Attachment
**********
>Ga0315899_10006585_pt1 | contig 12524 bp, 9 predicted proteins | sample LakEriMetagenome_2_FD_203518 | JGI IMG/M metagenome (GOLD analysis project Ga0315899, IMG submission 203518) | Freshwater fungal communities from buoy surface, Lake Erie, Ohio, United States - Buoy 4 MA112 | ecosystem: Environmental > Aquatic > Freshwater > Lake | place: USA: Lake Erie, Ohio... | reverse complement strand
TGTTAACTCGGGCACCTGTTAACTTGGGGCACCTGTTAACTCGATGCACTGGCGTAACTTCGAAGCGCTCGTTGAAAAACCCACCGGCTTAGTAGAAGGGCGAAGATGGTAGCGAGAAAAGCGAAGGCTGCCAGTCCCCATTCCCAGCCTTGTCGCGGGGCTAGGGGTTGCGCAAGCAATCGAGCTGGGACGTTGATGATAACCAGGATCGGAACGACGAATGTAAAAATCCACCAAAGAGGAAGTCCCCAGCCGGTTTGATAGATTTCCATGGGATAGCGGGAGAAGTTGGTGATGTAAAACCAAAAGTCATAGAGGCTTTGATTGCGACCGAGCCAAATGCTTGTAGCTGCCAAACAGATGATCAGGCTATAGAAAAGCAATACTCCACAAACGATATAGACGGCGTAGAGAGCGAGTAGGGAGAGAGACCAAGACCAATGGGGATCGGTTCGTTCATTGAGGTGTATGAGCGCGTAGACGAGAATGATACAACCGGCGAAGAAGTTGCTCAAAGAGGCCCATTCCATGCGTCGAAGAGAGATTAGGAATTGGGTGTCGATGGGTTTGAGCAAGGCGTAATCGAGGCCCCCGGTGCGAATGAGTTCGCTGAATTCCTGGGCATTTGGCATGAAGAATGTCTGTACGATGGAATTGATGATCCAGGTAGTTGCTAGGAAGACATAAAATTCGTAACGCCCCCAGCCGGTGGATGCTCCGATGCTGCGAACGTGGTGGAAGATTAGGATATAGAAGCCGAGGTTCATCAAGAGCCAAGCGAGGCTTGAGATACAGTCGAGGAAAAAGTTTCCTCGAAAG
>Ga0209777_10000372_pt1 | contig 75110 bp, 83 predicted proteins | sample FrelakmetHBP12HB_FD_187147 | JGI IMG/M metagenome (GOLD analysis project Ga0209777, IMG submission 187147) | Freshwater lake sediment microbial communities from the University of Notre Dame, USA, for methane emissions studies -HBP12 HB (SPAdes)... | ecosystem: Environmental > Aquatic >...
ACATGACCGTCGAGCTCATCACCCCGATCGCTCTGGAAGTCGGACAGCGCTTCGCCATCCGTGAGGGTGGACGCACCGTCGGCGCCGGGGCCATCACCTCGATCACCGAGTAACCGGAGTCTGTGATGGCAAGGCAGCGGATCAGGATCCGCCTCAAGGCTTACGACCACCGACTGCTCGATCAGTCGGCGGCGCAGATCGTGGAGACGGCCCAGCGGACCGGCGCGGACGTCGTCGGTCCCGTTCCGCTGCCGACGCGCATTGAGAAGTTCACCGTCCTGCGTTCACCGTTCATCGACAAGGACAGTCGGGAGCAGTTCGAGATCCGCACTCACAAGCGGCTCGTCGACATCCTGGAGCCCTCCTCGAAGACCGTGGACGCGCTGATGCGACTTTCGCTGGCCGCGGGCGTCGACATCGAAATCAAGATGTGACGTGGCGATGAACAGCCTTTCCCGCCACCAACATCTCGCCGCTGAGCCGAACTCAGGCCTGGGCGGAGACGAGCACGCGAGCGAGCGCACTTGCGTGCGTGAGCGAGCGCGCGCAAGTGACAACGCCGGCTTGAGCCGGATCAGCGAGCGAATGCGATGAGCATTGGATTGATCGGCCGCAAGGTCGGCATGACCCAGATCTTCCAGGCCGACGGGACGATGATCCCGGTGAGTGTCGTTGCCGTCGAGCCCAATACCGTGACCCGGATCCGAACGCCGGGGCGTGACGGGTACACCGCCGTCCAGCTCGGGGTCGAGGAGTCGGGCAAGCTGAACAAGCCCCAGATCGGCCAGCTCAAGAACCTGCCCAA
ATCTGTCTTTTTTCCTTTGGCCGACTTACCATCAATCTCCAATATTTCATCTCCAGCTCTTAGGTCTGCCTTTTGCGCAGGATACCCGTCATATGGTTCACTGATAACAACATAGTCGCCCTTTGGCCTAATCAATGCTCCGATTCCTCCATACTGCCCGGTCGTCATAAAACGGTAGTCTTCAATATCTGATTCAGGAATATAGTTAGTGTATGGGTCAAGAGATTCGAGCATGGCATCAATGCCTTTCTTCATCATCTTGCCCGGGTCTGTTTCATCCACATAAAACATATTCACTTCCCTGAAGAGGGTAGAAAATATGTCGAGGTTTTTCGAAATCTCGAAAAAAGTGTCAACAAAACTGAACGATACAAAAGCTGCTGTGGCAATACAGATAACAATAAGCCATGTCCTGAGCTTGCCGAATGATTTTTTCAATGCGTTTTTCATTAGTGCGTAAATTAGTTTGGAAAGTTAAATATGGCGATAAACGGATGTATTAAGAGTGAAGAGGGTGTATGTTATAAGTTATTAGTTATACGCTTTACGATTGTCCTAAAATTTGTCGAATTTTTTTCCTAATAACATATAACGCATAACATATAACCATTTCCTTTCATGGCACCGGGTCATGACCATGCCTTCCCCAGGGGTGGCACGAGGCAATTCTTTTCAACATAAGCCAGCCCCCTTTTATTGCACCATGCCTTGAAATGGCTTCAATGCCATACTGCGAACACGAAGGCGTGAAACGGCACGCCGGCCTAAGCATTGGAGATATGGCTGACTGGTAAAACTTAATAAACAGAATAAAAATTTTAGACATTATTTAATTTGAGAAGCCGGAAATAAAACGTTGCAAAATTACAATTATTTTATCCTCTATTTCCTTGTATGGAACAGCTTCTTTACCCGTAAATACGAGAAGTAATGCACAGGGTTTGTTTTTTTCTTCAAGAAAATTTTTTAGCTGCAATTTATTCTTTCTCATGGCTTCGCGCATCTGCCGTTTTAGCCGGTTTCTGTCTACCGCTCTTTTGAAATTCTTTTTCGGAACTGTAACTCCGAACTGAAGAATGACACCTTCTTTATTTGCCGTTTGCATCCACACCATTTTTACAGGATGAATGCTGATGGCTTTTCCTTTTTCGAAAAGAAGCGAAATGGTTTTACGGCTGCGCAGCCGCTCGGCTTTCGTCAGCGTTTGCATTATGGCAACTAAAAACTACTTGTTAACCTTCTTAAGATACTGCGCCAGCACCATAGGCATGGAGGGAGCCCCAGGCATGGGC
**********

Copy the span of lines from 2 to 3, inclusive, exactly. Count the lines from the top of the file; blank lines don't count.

TGTTAACTCGGGCACCTGTTAACTTGGGGCACCTGTTAACTCGATGCACTGGCGTAACTTCGAAGCGCTCGTTGAAAAACCCACCGGCTTAGTAGAAGGGCGAAGATGGTAGCGAGAAAAGCGAAGGCTGCCAGTCCCCATTCCCAGCCTTGTCGCGGGGCTAGGGGTTGCGCAAGCAATCGAGCTGGGACGTTGATGATAACCAGGATCGGAACGACGAATGTAAAAATCCACCAAAGAGGAAGTCCCCAGCCGGTTTGATAGATTTCCATGGGATAGCGGGAGAAGTTGGTGATGTAAAACCAAAAGTCATAGAGGCTTTGATTGCGACCGAGCCAAATGCTTGTAGCTGCCAAACAGATGATCAGGCTATAGAAAAGCAATACTCCACAAACGATATAGACGGCGTAGAGAGCGAGTAGGGAGAGAGACCAAGACCAATGGGGATCGGTTCGTTCATTGAGGTGTATGAGCGCGTAGACGAGAATGATACAACCGGCGAAGAAGTTGCTCAAAGAGGCCCATTCCATGCGTCGAAGAGAGATTAGGAATTGGGTGTCGATGGGTTTGAGCAAGGCGTAATCGAGGCCCCCGGTGCGAATGAGTTCGCTGAATTCCTGGGCATTTGGCATGAAGAATGTCTGTACGATGGAATTGATGATCCAGGTAGTTGCTAGGAAGACATAAAATTCGTAACGCCCCCAGCCGGTGGATGCTCCGATGCTGCGAACGTGGTGGAAGATTAGGATATAGAAGCCGAGGTTCATCAAGAGCCAAGCGAGGCTTGAGATACAGTCGAGGAAAAAGTTTCCTCGAAAG
>Ga0209777_10000372_pt1 | contig 75110 bp, 83 predicted proteins | sample FrelakmetHBP12HB_FD_187147 | JGI IMG/M metagenome (GOLD analysis project Ga0209777, IMG submission 187147) | Freshwater lake sediment microbial communities from the University of Notre Dame, USA, for methane emissions studies -HBP12 HB (SPAdes)... | ecosystem: Environmental > Aquatic >...